How the Kentucky Sports Betting Launch Poses a Problem For the Ohio Casino Control Commission (OCCC)
The Ohio Casino Control Commission (OCCC) faces a new problem pertaining to its younger residents. Starting September 7th, Ohioans between the ages of 18 and 21 will be able to travel south to Kentucky and register for online sports betting apps — something they can’t currently do in Ohio given the state’s legal gambling age of 21.
Young Individuals at Higher Risk for Developing a Gambling Addiction
Kentucky marks the last of Ohio’s border states to officially legalize sports betting. The other states include Pennsylvania, West Virginia, Indiana, and Michigan, all of which require residents to be over the age of 21 to partake in sports betting.
The OCCC — often lauded as one of the most proactive gaming commissions in the U.S. for their work in setting best practices for operators — has built their responsible gaming infrastructure with the understanding of at-risk populations, chief amongst these being younger individuals.
“The surveys that [the OCCC] conducted, prior to the launch of sports gaming, consistently showed that 18-24-year-olds are at the greatest risk for developing a gambling problem,” said Jessica Franks, the Director of Communications for the OCCC, in an interview with Lineups.
Drilling down to college students specifically, a recent 2023 survey conducted by the NCAA found that “67 percent of students living on campus are bettors and bet at a high frequency.”
Ohio’s Problem Gambling Support Networks
Knowing the challenge that lies ahead for its younger residents, the OCCC is focusing on what it can do to protect its population against problem gambling behaviors.
“Obviously we can’t stop people who may be 18, 19, or 20 from going to Kentucky and placing a wager if that’s what they want to do,” said Franks.
“One of the things that the commission has done, however, — and this applies to everybody regardless of age — is make sure that we have programs and services in place for people who are at risk or may develop a problem or may encounter some sort of negative consequences from sports betting,” she continued.
Specifically, the OCCC is focusing on support networks, operator regulations, and education campaigns.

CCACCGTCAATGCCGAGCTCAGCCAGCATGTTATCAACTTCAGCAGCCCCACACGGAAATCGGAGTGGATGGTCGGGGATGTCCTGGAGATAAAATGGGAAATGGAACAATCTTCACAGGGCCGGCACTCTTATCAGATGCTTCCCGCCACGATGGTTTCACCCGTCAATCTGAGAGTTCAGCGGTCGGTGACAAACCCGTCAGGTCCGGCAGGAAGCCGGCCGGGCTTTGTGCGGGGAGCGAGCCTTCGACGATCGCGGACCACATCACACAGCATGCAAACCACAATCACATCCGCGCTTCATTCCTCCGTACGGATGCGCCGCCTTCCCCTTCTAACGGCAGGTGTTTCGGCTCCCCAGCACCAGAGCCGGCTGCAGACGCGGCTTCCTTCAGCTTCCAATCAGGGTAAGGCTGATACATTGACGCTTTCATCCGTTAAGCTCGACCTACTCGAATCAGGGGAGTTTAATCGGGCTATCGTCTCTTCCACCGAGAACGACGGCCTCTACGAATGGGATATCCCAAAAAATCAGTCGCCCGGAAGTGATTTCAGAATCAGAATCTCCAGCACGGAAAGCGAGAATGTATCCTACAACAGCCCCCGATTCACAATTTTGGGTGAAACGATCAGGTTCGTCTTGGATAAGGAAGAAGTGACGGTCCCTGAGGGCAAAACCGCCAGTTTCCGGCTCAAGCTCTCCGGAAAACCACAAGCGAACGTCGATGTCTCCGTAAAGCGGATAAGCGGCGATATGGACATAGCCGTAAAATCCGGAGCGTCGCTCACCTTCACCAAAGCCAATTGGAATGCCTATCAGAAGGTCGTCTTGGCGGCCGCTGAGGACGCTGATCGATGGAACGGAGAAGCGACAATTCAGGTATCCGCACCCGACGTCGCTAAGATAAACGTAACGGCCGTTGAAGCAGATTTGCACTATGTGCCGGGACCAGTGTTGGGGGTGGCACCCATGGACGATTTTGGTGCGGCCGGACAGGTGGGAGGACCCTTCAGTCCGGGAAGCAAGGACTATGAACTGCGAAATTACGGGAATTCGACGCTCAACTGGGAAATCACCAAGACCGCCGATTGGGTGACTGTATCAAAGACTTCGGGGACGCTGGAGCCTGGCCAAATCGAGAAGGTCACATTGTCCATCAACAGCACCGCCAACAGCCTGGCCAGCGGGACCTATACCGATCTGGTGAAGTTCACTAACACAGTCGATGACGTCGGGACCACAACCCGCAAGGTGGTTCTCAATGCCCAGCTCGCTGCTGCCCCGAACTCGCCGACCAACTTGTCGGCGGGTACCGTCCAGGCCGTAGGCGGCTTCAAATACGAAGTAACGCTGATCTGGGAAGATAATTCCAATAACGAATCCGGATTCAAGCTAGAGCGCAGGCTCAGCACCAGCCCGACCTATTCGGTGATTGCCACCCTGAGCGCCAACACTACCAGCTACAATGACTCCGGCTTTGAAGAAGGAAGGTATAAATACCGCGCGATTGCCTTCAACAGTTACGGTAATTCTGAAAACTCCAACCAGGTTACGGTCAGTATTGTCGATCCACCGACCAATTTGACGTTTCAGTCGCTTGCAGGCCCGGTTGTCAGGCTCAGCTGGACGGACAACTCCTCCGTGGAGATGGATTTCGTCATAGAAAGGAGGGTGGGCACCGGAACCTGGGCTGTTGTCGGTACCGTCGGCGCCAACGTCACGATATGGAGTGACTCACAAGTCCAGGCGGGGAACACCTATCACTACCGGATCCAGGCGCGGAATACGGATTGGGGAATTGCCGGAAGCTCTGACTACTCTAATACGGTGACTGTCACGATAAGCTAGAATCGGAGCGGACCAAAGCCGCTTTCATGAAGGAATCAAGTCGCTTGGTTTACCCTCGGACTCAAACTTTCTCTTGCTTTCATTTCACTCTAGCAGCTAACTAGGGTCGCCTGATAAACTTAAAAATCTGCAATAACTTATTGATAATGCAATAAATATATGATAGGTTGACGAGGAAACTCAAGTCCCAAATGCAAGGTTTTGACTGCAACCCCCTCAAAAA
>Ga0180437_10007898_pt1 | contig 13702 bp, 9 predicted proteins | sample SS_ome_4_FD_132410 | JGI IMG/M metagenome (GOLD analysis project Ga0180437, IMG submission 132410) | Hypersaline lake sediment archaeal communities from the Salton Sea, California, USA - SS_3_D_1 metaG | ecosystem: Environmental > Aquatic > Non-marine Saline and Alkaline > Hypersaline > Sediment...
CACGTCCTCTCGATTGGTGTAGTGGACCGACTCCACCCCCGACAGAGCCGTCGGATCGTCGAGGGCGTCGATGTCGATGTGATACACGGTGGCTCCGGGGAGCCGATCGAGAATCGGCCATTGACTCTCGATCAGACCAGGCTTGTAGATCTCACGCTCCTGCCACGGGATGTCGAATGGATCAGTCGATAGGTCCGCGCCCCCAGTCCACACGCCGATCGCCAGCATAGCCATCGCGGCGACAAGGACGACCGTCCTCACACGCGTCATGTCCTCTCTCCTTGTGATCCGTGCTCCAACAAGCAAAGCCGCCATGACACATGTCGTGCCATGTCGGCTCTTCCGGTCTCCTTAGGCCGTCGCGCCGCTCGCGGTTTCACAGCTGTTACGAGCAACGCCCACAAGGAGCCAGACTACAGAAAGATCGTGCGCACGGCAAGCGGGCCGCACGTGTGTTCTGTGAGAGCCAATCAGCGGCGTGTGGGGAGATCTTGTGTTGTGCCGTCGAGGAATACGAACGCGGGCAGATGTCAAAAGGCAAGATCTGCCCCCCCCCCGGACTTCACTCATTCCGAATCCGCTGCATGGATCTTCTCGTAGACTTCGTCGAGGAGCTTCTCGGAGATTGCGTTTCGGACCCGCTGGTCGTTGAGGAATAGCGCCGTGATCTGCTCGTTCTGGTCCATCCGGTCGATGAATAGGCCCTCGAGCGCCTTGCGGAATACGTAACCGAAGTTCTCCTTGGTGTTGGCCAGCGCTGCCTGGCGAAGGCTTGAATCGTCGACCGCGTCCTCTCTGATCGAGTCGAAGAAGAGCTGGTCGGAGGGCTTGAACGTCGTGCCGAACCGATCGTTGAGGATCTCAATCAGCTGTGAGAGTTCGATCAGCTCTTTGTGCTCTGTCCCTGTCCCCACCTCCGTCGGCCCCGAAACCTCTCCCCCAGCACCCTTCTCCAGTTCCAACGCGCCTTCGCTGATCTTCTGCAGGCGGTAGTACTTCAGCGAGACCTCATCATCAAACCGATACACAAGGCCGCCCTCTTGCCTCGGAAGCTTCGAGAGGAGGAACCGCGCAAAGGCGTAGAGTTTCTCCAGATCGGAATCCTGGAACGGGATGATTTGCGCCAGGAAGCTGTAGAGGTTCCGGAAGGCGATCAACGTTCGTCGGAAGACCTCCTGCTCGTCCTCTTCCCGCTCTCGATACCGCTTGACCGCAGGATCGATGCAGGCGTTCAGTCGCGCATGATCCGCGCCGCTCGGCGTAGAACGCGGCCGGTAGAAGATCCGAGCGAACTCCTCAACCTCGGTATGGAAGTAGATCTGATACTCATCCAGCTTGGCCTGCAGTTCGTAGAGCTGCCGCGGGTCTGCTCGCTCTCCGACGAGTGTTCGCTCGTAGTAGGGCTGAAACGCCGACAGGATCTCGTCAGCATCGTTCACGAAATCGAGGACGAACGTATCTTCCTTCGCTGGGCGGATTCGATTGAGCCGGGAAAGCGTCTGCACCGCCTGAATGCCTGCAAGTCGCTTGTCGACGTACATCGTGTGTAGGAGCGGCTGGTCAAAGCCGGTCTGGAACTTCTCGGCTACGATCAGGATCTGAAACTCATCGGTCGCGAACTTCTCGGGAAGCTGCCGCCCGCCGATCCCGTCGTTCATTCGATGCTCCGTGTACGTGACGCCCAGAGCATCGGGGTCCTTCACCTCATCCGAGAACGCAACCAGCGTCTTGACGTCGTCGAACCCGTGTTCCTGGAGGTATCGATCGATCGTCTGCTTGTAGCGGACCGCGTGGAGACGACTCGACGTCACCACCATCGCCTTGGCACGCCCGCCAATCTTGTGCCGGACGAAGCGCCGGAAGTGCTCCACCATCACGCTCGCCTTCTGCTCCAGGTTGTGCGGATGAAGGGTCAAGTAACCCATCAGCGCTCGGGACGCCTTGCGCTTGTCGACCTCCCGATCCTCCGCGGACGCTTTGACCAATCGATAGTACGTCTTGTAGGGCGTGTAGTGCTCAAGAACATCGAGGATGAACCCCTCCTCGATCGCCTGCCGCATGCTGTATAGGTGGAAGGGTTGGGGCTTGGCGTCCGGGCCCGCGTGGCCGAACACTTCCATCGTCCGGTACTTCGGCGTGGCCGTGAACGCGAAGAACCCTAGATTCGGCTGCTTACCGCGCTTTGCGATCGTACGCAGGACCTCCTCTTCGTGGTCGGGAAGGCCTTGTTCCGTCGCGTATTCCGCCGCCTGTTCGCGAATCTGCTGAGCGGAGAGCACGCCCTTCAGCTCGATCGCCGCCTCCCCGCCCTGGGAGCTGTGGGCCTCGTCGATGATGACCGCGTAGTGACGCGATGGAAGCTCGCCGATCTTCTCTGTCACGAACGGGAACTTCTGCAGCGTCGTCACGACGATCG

“We have built up our team of counselors and individuals that can treat people with a gambling disorder,” said Franks.
“We have also just recently launched a Telehealth program for people seeking treatment in areas of the state that are located far from providers,” she continued.
Responsible Gaming Education Campaigns & Operator Regulations
One of the most common forms of problem betting that individuals seek treatment for is compulsive gambling, which, in the most severe cases, constitutes gambling addiction. Understanding that the first step to treatment is making sure that one knows they have a problem, the OCCC has launched a number of different education campaigns targeted specifically at sports betting.
“Our new pause before you play campaign is something that has been targeted at sports betting and still utilizes a lot of the responsible gaming messaging that we have used over the years.” said Franks.
“With this campaign, as well as with previous ones, we have worked with focus groups to really further distill it down into different segments of at risk groups,” she continued.
While these programs largely aren’t unique to the state of Ohio, what has been unique is the standard that the OCCC has held sportsbook operators to from a marketing perspective. On multiple occasions, the OCCC has had to fine sportsbook operators for violations pertaining to their messaging and advertising tactics.
“We were very clear with operators when it came to what our standards were with responsible gaming messaging and what we needed to see, and when we didn’t see that, we had to take administrative action with those operators,” said Franks.
18-21-Year-Old’s Who Sign-up in KY Will Not Be Able to Bet in OH
Sportsbooks verify a user’s age through their Social Security Number and verify their location through GeoComply. Individuals between the ages of 18 and 21 who register for a sportsbook app in Kentucky will be blocked from using that same sportsbook app when they cross back over into Ohio.
For the OCCC, this provides a sort of built-in safeguard for compulsive betting by teenagers so long as they are within state lines. Regardless, starting September 7th, 18-21-year-old’s along the state’s Southern border will find themselves within a half hour drive of legal betting territory.